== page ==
Every Dog Has His Day: The Greatness Of Dylan Dog

To call Sherlock Holmes a “literary sensation” may be the greatest understatement in history. When Sir Arthur Conan Doyle decided to kill off the character, which he decried as a burden that kept readers away from his more serious historical fiction, the good people of Britain wore black armbands in mourning. They refused to believe that the Great Detective had been bested by Moriarty at Reichenbach Falls, and their public displays of grief eventually convinced the curmudgeon Conan Doyle to revive the character, albeit almost a decade later. 

In the interim, or rather the interregnum between the demise and resurrection of the king of ratiocination, a new genre of detective fiction emerged to satiate the starving masses. Taking cues from not only the Sherlock Holmes tales but also the era’s interest in spiritualism and the supernatural, the occult detective genre became a staple of Edwardian era (1901-1910) magazines. The predominately British sleuths included Algernon Blackwood’s Dr. John Silence (debuted 1908), William Hope Hodgson’s Thomas Carnacki, the Ghost-Finder (debuted 1910), and Sax Rohmer’s Morris Klaw (debuted 1920). Although the genre had roots that stretched back to the nineteenth century, with J. Sheridan Le Fanu’s Dr. Martin Hesselius being arguably the first occult detective in the 1872 short story collection In a Glass Darkly, the occult detective genre really came alive during the Jazz Age, especially in the pulp magazines. Even in Weird Tales, where H.P. Lovecraft’s transformative cosmic horror and Robert E. Howard’s sword and sorcery tales debuted, the occult detective stories of Seabury Quinn often proved more popular with readers. 

You see, by that point, the occult detective genre had found its formula. The “ghost breakers” all fit the mold first shaped by Edgar Allan Poe’s C. Auguste Dupin—gentlemen of leisure who filled the space usually occupied by remunerative work with their amateur interests, namely the paranormal. And like Sherlock Holmes, these detectives received clients in their well-tended sitting rooms, where they and their Dr. Watson-like partners listened intently to stories of ghostly apparitions, demonic oppression, and the like. The formula rarely wavered. Every occult detective came from the same well-to-do class: Dr. John Silence is a physician with psychic powers, Carnacki is an inventor and antiquarian who moonlights as a private investigator, and Quinn’s Jules de Grandin is a French anatomist and former intelligence agent whose life in rural New Jersey is somehow full of ghouls, ghosts, and vampires. 

This formula would hold until the 1970s. By then, owing to the massive social upheaval of the 1960s, as well as America’s full literary break from British conventions, occult detectives began to change. Indeed, to put it bluntly, they began to tumble down the social ladder into the blue-collar world. Some of the new occult detectives, like Harry Picard in Les Whitten’s criminally underrated Progeny of the Adder (1965) or Lieutenant Kinderman in William Peter Blatty’s Legion (1983), are actual detectives with city police forces. Others, like Carl Kolchak in Jeff Rice’s unpublished The Kolchak Papers (1970) and Willian F. Nolan’s David Norliss in the made-for-television movie The Norliss Tapes (1973) are professional writers who stumbled into the world of the occult by accident. By the end of the 1970s, occult detectives could be found across several different mediums, including film, television, as well as the printed page.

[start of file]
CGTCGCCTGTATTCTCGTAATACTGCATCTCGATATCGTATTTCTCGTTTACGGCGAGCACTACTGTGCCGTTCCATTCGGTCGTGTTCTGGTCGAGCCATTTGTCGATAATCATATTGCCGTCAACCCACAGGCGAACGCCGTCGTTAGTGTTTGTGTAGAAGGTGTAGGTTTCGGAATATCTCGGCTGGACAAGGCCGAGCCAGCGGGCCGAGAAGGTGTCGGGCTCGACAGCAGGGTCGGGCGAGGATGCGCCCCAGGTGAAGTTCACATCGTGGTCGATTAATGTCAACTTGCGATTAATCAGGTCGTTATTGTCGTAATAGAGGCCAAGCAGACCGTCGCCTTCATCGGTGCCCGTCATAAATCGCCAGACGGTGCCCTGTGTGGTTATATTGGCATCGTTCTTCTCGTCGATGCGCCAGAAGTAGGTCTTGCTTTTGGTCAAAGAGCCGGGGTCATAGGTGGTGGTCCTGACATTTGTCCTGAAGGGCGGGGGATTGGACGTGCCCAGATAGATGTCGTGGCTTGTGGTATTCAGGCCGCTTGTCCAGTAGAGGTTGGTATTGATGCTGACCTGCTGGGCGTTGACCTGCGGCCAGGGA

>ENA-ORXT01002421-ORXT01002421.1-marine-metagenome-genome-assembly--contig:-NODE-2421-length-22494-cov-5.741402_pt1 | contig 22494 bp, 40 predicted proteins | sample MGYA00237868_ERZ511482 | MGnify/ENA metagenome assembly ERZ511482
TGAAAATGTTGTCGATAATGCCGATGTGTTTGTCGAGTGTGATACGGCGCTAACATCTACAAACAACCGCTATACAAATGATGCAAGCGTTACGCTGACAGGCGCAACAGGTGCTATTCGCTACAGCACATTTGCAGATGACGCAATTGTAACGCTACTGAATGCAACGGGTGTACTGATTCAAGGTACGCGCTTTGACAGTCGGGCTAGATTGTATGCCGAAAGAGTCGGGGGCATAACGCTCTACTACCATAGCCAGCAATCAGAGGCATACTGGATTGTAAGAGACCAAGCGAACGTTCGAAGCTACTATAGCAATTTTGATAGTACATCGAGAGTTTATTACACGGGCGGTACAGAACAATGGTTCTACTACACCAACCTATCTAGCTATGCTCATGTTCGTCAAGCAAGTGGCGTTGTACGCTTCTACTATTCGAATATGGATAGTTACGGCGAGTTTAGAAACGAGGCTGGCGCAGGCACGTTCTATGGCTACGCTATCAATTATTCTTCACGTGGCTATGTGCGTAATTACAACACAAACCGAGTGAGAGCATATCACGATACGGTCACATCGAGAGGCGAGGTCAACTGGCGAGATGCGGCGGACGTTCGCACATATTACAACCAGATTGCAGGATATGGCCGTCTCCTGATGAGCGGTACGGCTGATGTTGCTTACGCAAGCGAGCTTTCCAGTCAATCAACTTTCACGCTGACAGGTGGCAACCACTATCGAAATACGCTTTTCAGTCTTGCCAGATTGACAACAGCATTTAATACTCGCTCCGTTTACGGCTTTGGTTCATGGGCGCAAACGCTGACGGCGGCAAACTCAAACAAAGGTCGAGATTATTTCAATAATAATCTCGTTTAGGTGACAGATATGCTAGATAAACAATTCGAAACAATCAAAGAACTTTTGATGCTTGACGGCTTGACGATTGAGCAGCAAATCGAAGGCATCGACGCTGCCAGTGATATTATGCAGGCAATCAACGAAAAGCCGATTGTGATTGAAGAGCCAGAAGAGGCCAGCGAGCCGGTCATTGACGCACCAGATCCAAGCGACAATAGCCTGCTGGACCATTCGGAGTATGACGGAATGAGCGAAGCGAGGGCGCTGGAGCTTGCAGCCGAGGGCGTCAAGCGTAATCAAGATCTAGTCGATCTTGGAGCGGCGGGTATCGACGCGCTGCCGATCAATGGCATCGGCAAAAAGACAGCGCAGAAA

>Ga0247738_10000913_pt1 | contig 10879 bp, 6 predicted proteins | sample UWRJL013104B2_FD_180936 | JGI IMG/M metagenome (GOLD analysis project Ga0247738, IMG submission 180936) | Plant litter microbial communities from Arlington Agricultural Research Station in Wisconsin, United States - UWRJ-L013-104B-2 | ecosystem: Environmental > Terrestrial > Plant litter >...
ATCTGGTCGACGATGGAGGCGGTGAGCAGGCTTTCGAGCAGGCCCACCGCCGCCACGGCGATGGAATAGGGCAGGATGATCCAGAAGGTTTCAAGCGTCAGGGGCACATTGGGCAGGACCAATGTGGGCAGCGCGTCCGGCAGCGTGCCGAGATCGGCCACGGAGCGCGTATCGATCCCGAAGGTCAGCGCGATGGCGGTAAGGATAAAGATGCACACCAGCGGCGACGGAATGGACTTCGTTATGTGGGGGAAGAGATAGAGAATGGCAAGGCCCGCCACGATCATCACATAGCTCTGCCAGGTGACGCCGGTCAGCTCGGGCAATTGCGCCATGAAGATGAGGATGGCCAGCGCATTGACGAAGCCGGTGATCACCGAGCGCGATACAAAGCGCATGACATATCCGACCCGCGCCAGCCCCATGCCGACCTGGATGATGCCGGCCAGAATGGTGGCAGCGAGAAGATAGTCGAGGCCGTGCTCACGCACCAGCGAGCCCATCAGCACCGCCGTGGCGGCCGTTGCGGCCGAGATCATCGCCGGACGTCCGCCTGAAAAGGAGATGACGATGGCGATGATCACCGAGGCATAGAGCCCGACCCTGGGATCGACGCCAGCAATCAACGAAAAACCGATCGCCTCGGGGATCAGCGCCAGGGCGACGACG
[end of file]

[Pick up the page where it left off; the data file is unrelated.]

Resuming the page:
Two more groundbreaking occult detectives arrived on the scene in 1985-1986, and this time the medium was comic books. The first in the chronology, John Constantine, is a Liverpudlian warlock and investigator who looks like Sting but speaks like a Harry Enfield character. Constantine, whose essence Keanu Reeves failed to capture in the 2005 film, contains much of the consciously transgressive qualities that creator Alan Moore, a self-proclaimed chaos magician and political anarchist, loves to inject into comics. Constantine is a cynic who speaks like a sailor. He is also bisexual and a conflicted humanitarian who nevertheless exemplifies Moore’s anarchistic worldview. Although Constantine’s popularity is niche, he is at least better known in the Anglophone world than the superior occult detective who debuted after him in 1986. 

Created by writer and artist Tiziano Sclavi, Dylan Dog is a lot of things all at once. In some ways it harkens back to classic occult detective yarns. The titular character is a private eye without any visible means of income, he lives in the heart of rainswept London, and his cases always see him up against the wall with few friends (or believers) in the world. In other ways, the Dylan Dog series exudes postmodernism and political leftism. Dylan Dog calls himself a “nightmare investigator,” and as a result many of his cases have a nightmare logic that can be hard to follow. Owing to his past abuse of alcohol he is a teetotaler. He is also a vegetarian and someone who supports animal rights. He loves heavy metal, jazz, and horror movies. He lives along London’s Craven Road, which seems to be downtown in the city. This is despite the fact that he is broke and seemingly uninterested in money. He and his friend Felix (who looks and acts exactly like Groucho Marx) do their jobs for pizza, for Scotland Yard, or for love. The latter quirk is fitting given Dylan Dog’s origins in Italy, specifically the Italian author and illustrator who created him.